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Kristina Vatne

Kilnsitter stopped firing, witness cone not bent

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We recently did a test firing of some cone 6 clays in our old-time Skutt kiln (model 1081 or 181?) to cone 04. The pyrometric bar in the kilnsitter melted to a perfect u/v shape & turned off the kiln, but the 04 witness cone we placed near our test tiles apparently didn't melt at all. Also, the test tiles in this kiln sound less bell-like when we tap them against each other than the ones in our Skutt 818 programmable kiln.

1) How do you tell when a piece is completely bisqued?

2) (Assuming our test tiles really aren't completely bisqued like I think they probably aren't), what should we do to be sure the kiln is doing enough heat work? Should we put 03 bars in the kilnsitter?

I'm a tolerably experienced potter, but a total newbie at firing, so any and all advice from those of you with more experience will be very much appreciated.

Thank you,
-Kristina Vatne

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Oh, there is a little metal disc you put in the pointy end and then adjust the weight in the front end.  It's in the manual for the kiln sitter model you have.  I think a lot of people just toss out the calibration "plate", or lose it, so if it was a used kiln, might need to order one from your local pottery supply.

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If the cone is bending to a perfect 90 degrees, but it's not accurate, there's a good chance the sitter rod (the rod that sits on top of the cone and has the claw at the other end)) is bent or worn away. Take a look at it where it rests on the cone and see if it tapers at the end from burning away over the years. To check if it's bent (also from wear), take off the cover plate from the front of the sitter and rotate the claw and rod and you can see if it rotates evenly. If either issue is present, replace the rod.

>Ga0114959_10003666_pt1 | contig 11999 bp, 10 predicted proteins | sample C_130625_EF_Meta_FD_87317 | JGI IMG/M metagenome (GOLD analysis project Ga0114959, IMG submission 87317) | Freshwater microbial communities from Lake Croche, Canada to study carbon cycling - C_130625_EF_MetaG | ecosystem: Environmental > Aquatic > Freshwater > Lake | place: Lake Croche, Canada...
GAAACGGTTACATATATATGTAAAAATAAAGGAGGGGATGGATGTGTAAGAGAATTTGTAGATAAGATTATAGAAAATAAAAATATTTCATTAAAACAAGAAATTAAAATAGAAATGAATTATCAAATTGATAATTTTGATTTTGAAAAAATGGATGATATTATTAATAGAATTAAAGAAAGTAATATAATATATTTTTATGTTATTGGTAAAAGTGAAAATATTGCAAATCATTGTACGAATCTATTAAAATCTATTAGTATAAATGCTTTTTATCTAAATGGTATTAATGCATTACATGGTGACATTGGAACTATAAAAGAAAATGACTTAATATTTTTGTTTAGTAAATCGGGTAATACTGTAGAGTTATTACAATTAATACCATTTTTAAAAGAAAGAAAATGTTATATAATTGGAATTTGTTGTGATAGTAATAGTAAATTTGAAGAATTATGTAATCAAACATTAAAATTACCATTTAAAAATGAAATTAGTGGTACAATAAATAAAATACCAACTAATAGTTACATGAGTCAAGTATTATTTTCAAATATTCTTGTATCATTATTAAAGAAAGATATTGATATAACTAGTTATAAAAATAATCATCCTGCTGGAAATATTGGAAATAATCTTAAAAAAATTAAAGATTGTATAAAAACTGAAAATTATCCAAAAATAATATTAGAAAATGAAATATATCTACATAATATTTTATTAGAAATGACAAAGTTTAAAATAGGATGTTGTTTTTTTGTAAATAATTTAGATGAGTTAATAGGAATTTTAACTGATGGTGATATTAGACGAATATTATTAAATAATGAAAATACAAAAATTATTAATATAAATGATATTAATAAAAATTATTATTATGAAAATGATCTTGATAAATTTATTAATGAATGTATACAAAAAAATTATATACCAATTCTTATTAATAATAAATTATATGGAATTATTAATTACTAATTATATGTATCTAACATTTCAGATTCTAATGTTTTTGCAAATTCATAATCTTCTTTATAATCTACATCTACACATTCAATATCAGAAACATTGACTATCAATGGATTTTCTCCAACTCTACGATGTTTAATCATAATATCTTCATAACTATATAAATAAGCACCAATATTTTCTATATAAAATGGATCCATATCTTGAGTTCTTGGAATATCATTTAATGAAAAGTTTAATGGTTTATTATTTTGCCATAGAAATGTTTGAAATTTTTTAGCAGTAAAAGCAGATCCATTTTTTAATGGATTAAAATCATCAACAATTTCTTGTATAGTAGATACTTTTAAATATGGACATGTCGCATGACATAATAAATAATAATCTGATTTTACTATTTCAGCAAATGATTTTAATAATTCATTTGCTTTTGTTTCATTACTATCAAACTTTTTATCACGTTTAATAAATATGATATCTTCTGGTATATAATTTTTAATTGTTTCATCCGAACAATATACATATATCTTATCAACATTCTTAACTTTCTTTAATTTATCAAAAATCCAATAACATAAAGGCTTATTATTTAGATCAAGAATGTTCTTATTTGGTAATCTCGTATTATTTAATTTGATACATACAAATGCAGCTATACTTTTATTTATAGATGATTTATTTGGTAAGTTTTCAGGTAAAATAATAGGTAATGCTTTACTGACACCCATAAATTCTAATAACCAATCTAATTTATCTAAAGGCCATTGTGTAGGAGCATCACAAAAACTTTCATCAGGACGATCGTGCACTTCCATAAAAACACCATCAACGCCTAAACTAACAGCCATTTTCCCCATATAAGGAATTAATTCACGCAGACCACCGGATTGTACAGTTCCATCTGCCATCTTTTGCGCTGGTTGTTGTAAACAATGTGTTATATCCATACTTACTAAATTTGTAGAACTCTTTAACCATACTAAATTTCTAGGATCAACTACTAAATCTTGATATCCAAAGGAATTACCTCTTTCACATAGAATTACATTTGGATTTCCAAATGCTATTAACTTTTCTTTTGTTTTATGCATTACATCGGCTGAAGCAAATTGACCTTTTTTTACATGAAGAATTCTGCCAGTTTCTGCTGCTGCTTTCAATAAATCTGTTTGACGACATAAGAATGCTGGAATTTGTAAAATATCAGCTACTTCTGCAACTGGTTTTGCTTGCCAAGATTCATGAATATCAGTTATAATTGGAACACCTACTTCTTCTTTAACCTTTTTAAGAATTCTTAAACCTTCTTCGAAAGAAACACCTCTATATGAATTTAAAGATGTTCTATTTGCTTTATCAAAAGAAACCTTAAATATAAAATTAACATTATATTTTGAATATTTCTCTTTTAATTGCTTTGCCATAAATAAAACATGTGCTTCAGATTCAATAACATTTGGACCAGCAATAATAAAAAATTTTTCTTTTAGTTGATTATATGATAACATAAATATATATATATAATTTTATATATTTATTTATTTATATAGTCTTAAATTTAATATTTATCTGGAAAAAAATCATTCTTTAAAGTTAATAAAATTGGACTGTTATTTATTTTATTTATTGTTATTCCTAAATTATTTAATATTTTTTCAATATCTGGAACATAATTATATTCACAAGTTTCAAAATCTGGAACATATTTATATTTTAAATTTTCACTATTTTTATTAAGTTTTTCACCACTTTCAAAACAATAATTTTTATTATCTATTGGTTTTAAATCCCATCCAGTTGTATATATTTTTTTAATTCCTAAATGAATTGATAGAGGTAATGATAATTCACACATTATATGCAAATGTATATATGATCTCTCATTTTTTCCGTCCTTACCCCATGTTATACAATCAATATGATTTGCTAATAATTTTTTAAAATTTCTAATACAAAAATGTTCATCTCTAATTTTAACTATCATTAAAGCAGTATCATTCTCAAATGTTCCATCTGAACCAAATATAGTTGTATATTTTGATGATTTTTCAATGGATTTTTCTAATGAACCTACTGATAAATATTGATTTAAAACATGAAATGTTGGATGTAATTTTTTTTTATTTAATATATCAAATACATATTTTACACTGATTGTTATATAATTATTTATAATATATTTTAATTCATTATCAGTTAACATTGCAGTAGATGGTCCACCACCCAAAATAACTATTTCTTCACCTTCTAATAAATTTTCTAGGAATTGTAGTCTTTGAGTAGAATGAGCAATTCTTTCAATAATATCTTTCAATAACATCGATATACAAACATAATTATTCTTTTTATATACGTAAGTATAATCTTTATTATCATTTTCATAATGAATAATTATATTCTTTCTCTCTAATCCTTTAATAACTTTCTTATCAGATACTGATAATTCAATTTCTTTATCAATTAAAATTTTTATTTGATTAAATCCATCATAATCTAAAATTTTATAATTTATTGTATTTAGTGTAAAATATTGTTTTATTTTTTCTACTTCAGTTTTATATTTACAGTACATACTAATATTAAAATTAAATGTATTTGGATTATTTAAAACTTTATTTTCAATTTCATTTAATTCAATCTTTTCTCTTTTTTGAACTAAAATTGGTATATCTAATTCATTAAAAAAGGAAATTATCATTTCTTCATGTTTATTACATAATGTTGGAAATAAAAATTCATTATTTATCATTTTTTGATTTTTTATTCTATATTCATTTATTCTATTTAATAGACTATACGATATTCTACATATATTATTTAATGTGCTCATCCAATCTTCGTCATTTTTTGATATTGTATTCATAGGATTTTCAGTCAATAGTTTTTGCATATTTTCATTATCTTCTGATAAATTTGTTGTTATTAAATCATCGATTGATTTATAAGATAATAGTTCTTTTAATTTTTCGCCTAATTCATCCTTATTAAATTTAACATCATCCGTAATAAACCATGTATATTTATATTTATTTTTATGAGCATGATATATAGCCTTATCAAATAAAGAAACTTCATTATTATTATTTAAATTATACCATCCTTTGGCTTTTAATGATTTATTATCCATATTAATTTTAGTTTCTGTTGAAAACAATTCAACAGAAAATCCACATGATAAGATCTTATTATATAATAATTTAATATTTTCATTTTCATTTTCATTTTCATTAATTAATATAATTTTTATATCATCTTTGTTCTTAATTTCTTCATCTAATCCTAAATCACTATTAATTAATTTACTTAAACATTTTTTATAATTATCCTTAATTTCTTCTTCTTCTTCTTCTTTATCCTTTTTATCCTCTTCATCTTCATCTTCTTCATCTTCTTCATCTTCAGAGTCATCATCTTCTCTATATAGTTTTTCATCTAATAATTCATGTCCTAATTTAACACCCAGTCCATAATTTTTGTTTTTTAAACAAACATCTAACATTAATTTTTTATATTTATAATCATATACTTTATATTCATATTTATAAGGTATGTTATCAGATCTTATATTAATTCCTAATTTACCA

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...I like th' idea painting a thin line of iron oxide on the cone t'make it easier to see. Not sure who posted that now ...was it Min? Any road, it helps ...'nother helpful hint, stand up the cone packs so they are level with (in front of) the peepholes; I cut thrown tube into the needed heights and fix a lil' slab onto them...

Recall to wear the appropriate protective glasses!! !!!

From Bailey website: "Infrared glasses are imperative when looking into kiln spy holes. These protect your eyes from the radiant heat. (Please note that regular sunglasses are inadequate for this purpose and may actually melt.) Protective glasses may also allow you to see your cone packs more clearly."

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47 minutes ago, Hulk said:

...I like th' idea painting a thin line of iron oxide on the cone t'make it easier to see. Not sure who posted that now ...was it Min? Any road, it helps ...'nother helpful hint, stand up the cone packs so they are level with (in front of) the peepholes; I cut thrown tube into the needed heights and fix a lil' slab onto them...

Recall to wear the appropriate protective glasses!! !!!

From Bailey website: "Infrared glasses are imperative when looking into kiln spy holes. These protect your eyes from the radiant heat. (Please note that regular sunglasses are inadequate for this purpose and may actually melt.) Protective glasses may also allow you to see your cone packs more clearly."

Welders goggles with a #4 lens work great, you can see cones clearly in oxidation

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